EEEE 1011110 fL I DDDDDDDDD SSSSSSSSS CALLPA  CALLPB                  {#}D,{#}S                                              -- --      
    ----------------------------------------------------------------------------------------------------------------------------------------
    EEEE 1011111 01 I 0000000ff SSSSSSSSS JINT    JCT1    JCT2    JCT3    {#}S                                                   -- -- -- --
    EEEE 1011111 01 I 0000001ff SSSSSSSSS JSE1    JSE2    JSE3    JSE4    {#}S                                                   -- -- -- --
    EEEE 1011111 01 I 0000010ff SSSSSSSSS JPAT    JFBW    JXMT    JXFI    {#}S                                                   -- -- -- --
    EEEE 1011111 01 I 0000011ff SSSSSSSSS JXRO    JXRL    JATN    JQMT    {#}S                                                   -- -- -- --
    EEEE 1011111 01 I 0000100ff SSSSSSSSS JNINT   JNCT1   JNCT2   JNCT3   {#}S                                                   -- -- -- --
    EEEE 1011111 01 I 0000101ff SSSSSSSSS JNSE1   JNSE2   JNSE3   JNSE4   {#}S                                                   -- -- -- --
    EEEE 1011111 01 I 0000110ff SSSSSSSSS JNPAT   JNFBW   JNXMT   JNXFI   {#}S                                                   -- -- -- --
    EEEE 1011111 01 I 0000111ff SSSSSSSSS JNXRO   JNXRL   JNATN   JNQMT   {#}S                                                   -- -- -- --
    EEEE 1011111 1L I DDDDDDDDD SSSSSSSSS SETPAT                          {#}D,{#}S                                              --         
    ----------------------------------------------------------------------------------------------------------------------------------------
    EEEE 110000f fL I DDDDDDDDD SSSSSSSSS WRPIN   WXPIN   WYPIN   WRLUT   {#}D,{#}S                                              -- -- -- --
    EEEE 110001f fL I DDDDDDDDD SSSSSSSSS WRBYTE  WRWORD  WRLONG  RDFAST  {#}D,{#}S/PTRx;{#}D,{#}S/PTRx;{#}D,{#}S/PTRx;{#}D,{#}S -- -- -- --
    EEEE 110010f fL I DDDDDDDDD SSSSSSSSS WRFAST  FBLOCK  XINIT   XZERO   {#}D,{#}S                                              -- -- -- --
    EEEE 1100110 fL I DDDDDDDDD SSSSSSSSS XCONT   REP                     {#}D,{#}S                                              -- --      
    EEEE 1100111 CL I DDDDDDDDD SSSSSSSSS COGINIT                         {#}D,{#}S                                              C-         
    EEEE 110100f fL I DDDDDDDDD SSSSSSSSS QMUL    QDIV    QFRAC   QSQRT   {#}D,{#}S                                              -- -- -- --
    EEEE 1101010 fL I DDDDDDDDD SSSSSSSSS QROTATE QVECTOR                 {#}D,{#}S                                              -- --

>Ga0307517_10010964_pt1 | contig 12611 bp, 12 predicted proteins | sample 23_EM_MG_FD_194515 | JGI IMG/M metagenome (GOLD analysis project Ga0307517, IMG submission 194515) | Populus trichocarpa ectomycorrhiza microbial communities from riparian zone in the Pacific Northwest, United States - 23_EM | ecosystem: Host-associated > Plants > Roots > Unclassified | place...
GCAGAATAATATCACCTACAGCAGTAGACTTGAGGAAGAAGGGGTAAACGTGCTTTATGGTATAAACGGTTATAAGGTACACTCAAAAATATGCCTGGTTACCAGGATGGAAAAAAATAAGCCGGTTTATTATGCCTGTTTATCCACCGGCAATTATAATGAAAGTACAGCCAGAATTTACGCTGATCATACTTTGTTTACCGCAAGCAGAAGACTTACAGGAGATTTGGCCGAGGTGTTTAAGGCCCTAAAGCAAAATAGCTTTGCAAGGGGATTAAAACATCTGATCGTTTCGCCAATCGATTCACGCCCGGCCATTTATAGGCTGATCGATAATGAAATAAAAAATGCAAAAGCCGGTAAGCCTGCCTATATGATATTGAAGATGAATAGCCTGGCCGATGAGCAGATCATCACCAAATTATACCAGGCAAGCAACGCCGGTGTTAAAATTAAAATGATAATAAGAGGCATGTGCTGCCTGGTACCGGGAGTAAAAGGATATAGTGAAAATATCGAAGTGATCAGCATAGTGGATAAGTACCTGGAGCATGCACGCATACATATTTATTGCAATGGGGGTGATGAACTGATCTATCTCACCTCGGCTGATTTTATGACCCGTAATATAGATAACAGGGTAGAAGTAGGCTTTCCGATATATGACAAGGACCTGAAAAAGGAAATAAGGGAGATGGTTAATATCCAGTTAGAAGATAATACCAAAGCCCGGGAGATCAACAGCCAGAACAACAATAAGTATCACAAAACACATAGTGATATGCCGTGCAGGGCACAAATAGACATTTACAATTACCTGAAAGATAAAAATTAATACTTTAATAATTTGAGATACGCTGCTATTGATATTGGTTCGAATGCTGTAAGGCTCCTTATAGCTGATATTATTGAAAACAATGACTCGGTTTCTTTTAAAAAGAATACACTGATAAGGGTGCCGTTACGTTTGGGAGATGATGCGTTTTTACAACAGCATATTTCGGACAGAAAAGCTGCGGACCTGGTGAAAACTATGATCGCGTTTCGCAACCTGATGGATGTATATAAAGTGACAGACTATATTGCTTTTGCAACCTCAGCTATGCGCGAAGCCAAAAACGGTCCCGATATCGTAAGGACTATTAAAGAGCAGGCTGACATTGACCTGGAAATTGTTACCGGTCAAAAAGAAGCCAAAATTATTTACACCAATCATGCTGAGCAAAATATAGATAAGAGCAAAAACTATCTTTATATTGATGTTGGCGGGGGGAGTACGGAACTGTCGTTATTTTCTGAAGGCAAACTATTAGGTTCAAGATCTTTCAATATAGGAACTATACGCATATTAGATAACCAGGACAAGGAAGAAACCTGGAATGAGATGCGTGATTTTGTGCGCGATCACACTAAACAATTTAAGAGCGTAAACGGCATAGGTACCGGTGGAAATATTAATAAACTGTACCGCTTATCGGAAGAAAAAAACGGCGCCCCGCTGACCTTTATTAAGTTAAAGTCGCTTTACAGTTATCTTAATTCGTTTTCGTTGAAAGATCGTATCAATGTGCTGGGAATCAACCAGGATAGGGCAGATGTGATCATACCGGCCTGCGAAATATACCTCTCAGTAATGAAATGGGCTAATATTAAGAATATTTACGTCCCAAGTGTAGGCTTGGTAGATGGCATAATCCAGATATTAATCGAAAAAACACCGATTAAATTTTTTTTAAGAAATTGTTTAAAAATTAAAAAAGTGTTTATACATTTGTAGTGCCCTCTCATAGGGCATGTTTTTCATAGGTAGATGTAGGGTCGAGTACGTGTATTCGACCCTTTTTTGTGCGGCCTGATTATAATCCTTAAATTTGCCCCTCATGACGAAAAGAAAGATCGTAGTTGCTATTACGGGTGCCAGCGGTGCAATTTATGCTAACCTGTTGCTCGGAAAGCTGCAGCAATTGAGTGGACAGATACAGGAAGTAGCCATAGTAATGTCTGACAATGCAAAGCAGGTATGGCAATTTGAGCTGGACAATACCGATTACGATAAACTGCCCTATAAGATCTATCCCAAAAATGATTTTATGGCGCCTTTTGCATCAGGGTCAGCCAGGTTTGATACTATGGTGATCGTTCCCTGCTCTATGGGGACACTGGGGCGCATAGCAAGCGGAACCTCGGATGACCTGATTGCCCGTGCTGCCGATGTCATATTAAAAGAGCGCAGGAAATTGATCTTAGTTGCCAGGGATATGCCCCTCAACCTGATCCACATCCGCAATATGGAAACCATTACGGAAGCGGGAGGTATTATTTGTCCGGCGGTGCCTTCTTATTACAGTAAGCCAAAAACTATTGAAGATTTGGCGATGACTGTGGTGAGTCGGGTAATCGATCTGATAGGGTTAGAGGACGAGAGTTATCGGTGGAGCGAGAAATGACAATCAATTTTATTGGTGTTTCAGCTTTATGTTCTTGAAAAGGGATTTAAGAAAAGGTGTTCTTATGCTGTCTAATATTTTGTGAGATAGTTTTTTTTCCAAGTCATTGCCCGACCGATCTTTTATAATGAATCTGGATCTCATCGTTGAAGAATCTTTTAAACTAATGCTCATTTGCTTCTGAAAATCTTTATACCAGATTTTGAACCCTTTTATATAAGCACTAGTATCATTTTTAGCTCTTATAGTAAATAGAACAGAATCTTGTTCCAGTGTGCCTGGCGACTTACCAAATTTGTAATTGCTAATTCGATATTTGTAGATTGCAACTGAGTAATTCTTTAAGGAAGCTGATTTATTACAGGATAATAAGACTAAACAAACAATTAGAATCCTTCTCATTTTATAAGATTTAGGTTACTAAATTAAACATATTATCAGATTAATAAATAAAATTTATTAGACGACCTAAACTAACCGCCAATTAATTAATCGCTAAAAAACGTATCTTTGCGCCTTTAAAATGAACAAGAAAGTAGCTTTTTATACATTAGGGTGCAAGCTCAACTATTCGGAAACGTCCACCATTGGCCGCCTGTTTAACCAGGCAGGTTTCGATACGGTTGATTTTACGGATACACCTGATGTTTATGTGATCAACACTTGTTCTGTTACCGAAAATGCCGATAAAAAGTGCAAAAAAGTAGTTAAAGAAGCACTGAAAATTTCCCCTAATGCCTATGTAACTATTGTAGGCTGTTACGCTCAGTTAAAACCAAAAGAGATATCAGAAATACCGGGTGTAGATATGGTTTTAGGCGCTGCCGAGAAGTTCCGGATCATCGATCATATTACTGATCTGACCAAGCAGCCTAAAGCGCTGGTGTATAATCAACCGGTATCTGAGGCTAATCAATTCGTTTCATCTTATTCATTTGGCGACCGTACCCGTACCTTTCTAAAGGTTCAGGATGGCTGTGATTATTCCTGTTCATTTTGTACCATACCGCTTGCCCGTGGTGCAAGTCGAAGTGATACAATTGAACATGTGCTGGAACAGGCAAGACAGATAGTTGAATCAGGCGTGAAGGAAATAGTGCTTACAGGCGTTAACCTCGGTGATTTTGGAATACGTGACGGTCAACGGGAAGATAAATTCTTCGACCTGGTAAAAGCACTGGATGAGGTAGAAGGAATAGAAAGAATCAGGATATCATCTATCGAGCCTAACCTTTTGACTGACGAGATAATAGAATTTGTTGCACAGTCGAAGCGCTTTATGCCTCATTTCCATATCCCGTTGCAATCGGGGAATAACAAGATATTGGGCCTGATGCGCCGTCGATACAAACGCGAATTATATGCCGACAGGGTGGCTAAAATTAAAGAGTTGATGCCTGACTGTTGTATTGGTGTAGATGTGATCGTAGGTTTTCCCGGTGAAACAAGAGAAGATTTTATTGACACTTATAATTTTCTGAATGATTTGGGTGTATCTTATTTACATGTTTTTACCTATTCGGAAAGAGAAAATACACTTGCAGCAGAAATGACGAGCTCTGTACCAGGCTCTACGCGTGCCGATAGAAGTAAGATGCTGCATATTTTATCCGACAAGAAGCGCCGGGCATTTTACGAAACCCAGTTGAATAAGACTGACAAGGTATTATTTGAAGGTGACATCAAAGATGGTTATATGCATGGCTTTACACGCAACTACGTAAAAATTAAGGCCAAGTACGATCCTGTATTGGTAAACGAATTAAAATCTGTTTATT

----------------------------------------------------------------------------------------------------------------------------------------
    EEEE 1101011 C0 L DDDDDDDDD 0000000ff CLKSET  COGID   COGSTOP LOCKNEW {#}D;{#}D;{#}D;D                                       C- C- -- C-
    EEEE 1101011 C0 0 DDDDDDDDD 0000001ff LOCKNEW LOCKRET LOCKCLR LOCKSET D;{#}D;{#}D;{#}D                                       C- -- C- C-
    EEEE 1101011 CZ L DDDDDDDDD 0000010ff <spare> <spare> <spare> <spare> {#}D                                                   CZ CZ CZ CZ
    EEEE 1101011 CZ L DDDDDDDDD 0000011ff <spare> <spare> <spare> <spare> {#}D                                                   CZ CZ CZ CZ
    EEEE 1101011 CZ 0 DDDDDDDDD 0000100ff RFBYTE  RFWORD  RFLONG  WFBYTE  D;D;D;{#}D                                             CZ CZ CZ --
    EEEE 1101011 00 L DDDDDDDDD 0000101ff WFWORD  WFLONG  SETQ    SETQ2   {#}D                                                   -- -- -- --
    EEEE 1101011 CZ 0 DDDDDDDDD 0000110ff GETQX   GETQY   GETCT   GETRND  D;D;D;{D}                                              CZ CZ -- CZ
    EEEE 1101011 00 L DDDDDDDDD 0000111ff SETDACS SETXFRQ GETXCOS GETXSIN {#}D;{#}D;D;D                                          -- -- -- --
    EEEE 1101011 00 L DDDDDDDDD 0001000ff SETSE1  SETSE2  SETSE3  SETSE4  {#}D                                                   -- -- -- --
    ----------------------------------------------------------------------------------------------------------------------------------------
    EEEE 1101011 C0 0 0000000ff 000100100 POLLINT POLLCT1 POLLCT2 POLLCT3                        \                               C- C- C- C-
    EEEE 1101011 C0 0 0000001ff 000100100 POLLSE1 POLLSE2 POLLSE3 POLLSE4                        |                               C- C- C- C-
    EEEE 1101011 C0 0 0000010ff 000100100 POLLPAT POLLFBW POLLXMT POLLXFI                        |                               C- C- C- C-
    EEEE 1101011 C0 0 0000011ff 000100100 POLLXRO POLLXRL POLLATN POLLQMT                        |                               C- C- C- C-
    EEEE 1101011 C0 0 0000100ff 000100100 WAITINT WAITCT1 WAITCT2 WAITCT3                        |                               C- C- C- C-
    EEEE 1101011 C0 0 0000101ff 000100100 WAITSE1 WAITSE2 WAITSE3 WAITSE4                        |<-----+                        C- C- C- C-
    EEEE 1101011 C0 0 0000110ff 000100100 WAITPAT WAITFBW WAITXMT WAITXFI                        |      |                        C- C- C- C-
    EEEE 1101011 C0 0 0000111ff 000100100 WAITXRO WAITXRL WAITATN ALLOWI                         |      |                        C- C- C- --
    EEEE 1101011 00 0 0001000ff 000100100 ALLOWI  STALLI  TRGINT1 TRGINT2                        |      |                        -- -- -- --
    EEEE 1101011 00 0 0001001ff 000100100 TRGINT3 NIXINT1 NIXINT2 NIXINT3                        /      |                        -- -- -- --
    --------------------------------------------------------------------------------------------------- | ----------------------------------
    EEEE 1101011 00 0 DDDDDDDDD 0001001ff xxx     SETINT1 SETINT2 SETINT3 {#}D                   (xxx)--+                        -- -- -- --